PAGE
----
“I’m glad he’s retired,” Deputy Chief Mark Kroeker said.
Other officers sought to deflect attention back to what they believe are the real issues in the O.J. Simpson trial. Echoing words that prosecutors used Tuesday, Sgt. James Gordon said: “It’s pissing me off because we’re missing the main issue--did O. J. Simpson kill his wife? Mark Fuhrman’s personal beliefs don’t have anything to do with that. To set [Simpson] up, we’d have to be involved in a scandal beyond your wildest dreams.”
To some community activists, however, the Fuhrman tapes are an enormous scandal--distinct from the Simpson case and far more important.
“Beyond the trial, the Fuhrman tape revelations break the longstanding code of silence that has been in operation in the LAPD by too many corrupt racist officers,” Mack said. “The other Fuhrman types need to be purged from the department. . . . There should be a system of incentives and rewards provided to those officers who demonstrate an enlightened value system.”
Like Mack, politician after politician emphasized Tuesday that most LAPD officers do not harbor the same attitudes that Fuhrman expressed on the tapes.
Some citizens also stood up to support the LAPD.
About 300 people packed into the Police Commission’s first community meeting in South-Central Los Angeles on Tuesday night, applauding the department but hooting with catcalls every time Fuhrman’s name was mentioned.
Harold Greenberg, a member of the area’s community police advisory board, told the commission that his neighborhood seeks a partnership with the LAPD. “We’re not against the LAPD,” he said. “We want the LAPD, and we want them here, and we want them now.”
Police Commission Chairwoman Deirdre Hill, who angered residents by cutting short their comments at the boisterous meeting, called for a full public airing of the tapes.
So did several leading politicians, including Los Angeles City Councilman Mike Hernandez. “It’s clear that not every officer in the LAPD has the same views as Fuhrman,” Hernandez said. “But problems do exist, and I think full disclosure would be healing, not divisive.”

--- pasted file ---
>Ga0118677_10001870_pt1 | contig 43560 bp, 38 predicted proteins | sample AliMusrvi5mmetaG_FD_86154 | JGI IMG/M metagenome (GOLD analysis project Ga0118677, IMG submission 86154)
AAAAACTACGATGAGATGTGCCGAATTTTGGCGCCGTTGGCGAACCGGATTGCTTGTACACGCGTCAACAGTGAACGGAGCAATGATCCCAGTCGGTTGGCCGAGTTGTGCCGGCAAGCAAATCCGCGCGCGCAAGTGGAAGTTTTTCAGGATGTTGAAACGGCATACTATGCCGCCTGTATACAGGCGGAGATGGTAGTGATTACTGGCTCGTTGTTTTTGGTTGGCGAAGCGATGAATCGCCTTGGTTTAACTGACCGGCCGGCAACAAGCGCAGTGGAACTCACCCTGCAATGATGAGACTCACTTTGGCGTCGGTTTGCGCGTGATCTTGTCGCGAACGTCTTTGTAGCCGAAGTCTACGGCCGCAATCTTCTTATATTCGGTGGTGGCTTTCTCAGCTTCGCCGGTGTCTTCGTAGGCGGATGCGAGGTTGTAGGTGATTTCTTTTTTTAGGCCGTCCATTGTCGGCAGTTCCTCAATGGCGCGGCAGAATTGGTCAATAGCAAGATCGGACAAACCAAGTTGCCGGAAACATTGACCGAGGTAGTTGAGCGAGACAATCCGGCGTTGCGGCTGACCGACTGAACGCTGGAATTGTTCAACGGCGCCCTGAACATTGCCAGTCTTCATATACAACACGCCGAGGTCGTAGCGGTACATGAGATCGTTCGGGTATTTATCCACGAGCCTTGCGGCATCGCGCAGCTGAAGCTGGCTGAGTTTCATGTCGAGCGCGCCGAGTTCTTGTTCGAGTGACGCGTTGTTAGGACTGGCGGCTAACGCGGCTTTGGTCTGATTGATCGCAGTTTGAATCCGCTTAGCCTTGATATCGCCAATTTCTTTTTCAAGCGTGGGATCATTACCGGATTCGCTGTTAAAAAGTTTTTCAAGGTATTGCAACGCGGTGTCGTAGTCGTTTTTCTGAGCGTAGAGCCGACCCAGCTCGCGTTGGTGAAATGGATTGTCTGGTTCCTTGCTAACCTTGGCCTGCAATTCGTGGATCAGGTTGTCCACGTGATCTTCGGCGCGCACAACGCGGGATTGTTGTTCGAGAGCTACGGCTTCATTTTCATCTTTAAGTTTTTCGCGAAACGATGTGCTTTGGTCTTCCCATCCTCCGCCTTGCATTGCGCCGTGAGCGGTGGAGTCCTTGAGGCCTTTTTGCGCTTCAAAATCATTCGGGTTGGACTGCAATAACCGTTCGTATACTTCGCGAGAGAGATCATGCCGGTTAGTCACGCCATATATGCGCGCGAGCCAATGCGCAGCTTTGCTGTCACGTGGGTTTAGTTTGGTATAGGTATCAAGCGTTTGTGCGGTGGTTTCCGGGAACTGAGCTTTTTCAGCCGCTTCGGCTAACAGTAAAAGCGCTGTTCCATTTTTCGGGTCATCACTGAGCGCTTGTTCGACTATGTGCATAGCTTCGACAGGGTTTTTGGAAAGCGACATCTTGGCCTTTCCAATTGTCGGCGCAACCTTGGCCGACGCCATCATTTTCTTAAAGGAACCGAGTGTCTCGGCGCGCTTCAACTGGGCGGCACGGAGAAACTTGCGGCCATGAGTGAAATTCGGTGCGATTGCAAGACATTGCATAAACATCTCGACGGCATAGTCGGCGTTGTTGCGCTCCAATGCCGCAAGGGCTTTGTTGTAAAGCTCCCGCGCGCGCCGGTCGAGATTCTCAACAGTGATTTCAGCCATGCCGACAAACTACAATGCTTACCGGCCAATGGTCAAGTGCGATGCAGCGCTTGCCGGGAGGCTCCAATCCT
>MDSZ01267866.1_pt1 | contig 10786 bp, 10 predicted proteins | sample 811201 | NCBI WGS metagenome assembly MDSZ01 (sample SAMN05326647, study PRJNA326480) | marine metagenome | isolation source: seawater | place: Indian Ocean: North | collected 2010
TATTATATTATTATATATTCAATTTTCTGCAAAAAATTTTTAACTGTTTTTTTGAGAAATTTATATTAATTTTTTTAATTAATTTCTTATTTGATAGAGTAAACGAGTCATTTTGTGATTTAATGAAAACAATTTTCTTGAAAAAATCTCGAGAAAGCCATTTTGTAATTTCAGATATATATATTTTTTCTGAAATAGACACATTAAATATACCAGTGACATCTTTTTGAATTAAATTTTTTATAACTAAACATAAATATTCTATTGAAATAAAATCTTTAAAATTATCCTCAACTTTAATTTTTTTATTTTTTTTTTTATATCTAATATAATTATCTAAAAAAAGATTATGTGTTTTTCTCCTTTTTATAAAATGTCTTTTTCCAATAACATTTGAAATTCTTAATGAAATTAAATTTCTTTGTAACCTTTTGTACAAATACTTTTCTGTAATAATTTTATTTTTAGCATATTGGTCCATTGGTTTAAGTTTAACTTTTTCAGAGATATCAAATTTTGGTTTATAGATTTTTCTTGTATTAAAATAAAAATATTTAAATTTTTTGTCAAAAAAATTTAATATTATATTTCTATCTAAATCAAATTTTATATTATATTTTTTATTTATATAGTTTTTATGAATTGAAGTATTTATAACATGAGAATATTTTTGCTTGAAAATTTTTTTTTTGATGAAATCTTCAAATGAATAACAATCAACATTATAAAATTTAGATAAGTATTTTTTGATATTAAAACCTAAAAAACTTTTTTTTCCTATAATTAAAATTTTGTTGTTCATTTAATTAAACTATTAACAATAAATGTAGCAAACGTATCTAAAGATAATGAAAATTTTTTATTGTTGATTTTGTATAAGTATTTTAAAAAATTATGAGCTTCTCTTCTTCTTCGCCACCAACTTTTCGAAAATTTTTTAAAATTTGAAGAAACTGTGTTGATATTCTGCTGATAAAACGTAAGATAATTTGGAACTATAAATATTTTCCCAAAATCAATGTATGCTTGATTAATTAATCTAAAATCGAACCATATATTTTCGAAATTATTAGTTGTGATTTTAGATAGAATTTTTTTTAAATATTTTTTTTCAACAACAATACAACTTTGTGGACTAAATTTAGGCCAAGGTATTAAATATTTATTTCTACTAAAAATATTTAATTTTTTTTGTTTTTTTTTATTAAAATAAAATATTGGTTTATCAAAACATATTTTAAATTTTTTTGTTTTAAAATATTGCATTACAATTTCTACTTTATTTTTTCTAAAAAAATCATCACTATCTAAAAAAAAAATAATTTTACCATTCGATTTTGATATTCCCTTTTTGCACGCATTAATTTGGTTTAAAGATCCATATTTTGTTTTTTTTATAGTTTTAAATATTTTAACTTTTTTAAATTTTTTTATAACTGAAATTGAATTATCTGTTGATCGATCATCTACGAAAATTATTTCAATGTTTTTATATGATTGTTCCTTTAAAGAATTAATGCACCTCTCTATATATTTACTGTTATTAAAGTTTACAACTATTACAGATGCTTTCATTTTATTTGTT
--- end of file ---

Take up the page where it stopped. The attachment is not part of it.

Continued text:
Tuesday’s court session did not provide the full disclosure that Hernandez called for, but many of the most shocking snippets of the 12 hours of tapes were played aloud. At the LAPD’s Newton Street Division, dozens of officers were “glued to the TV,” fascinated--and often appalled--by the revelations, Field Supervisor Michael Sledd said.
Glumly, he concluded: “It doesn’t look good for the department.”
And it didn’t feel good to many officers.
“It’s very disappointing and disheartening, some of the things he said,” Sgt. John Thomas said. “To think he could harbor that type of attitude and be on the department for that long. . . .”
Picking up on his officers’ disillusionment, Williams said any officers who share Fuhrman’s attitude will be smoked out--and soon.
“We have to look in the mirror and at each other,” Williams said. “We have to look at our partners, the men and women who sit beside us in roll-call, and say, ‘Are you a part of the problem?’ If you are, you have to change or leave the organization,” he said. “There is no tolerance for the code of silence in the LAPD. There is no tolerance for racism in the LAPD.”
Times staff writers Jean Merl, John Schwada and Henry Weinstein contributed to this story.
* TAPE EXCERPTS: A14